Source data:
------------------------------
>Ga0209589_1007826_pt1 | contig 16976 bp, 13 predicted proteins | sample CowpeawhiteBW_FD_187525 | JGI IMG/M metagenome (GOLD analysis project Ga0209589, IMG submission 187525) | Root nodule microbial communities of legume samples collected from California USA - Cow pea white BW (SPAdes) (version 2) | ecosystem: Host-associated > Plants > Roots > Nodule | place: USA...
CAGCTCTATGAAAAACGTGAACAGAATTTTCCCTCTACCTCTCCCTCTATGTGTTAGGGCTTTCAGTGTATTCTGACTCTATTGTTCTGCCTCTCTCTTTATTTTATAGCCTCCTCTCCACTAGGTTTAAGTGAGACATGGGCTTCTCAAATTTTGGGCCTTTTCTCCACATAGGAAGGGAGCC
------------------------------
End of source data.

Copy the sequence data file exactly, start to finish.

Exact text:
>Ga0209589_1007826_pt1 | contig 16976 bp, 13 predicted proteins | sample CowpeawhiteBW_FD_187525 | JGI IMG/M metagenome (GOLD analysis project Ga0209589, IMG submission 187525) | Root nodule microbial communities of legume samples collected from California USA - Cow pea white BW (SPAdes) (version 2) | ecosystem: Host-associated > Plants > Roots > Nodule | place: USA...
CAGCTCTATGAAAAACGTGAACAGAATTTTCCCTCTACCTCTCCCTCTATGTGTTAGGGCTTTCAGTGTATTCTGACTCTATTGTTCTGCCTCTCTCTTTATTTTATAGCCTCCTCTCCACTAGGTTTAAGTGAGACATGGGCTTCTCAAATTTTGGGCCTTTTCTCCACATAGGAAGGGAGCC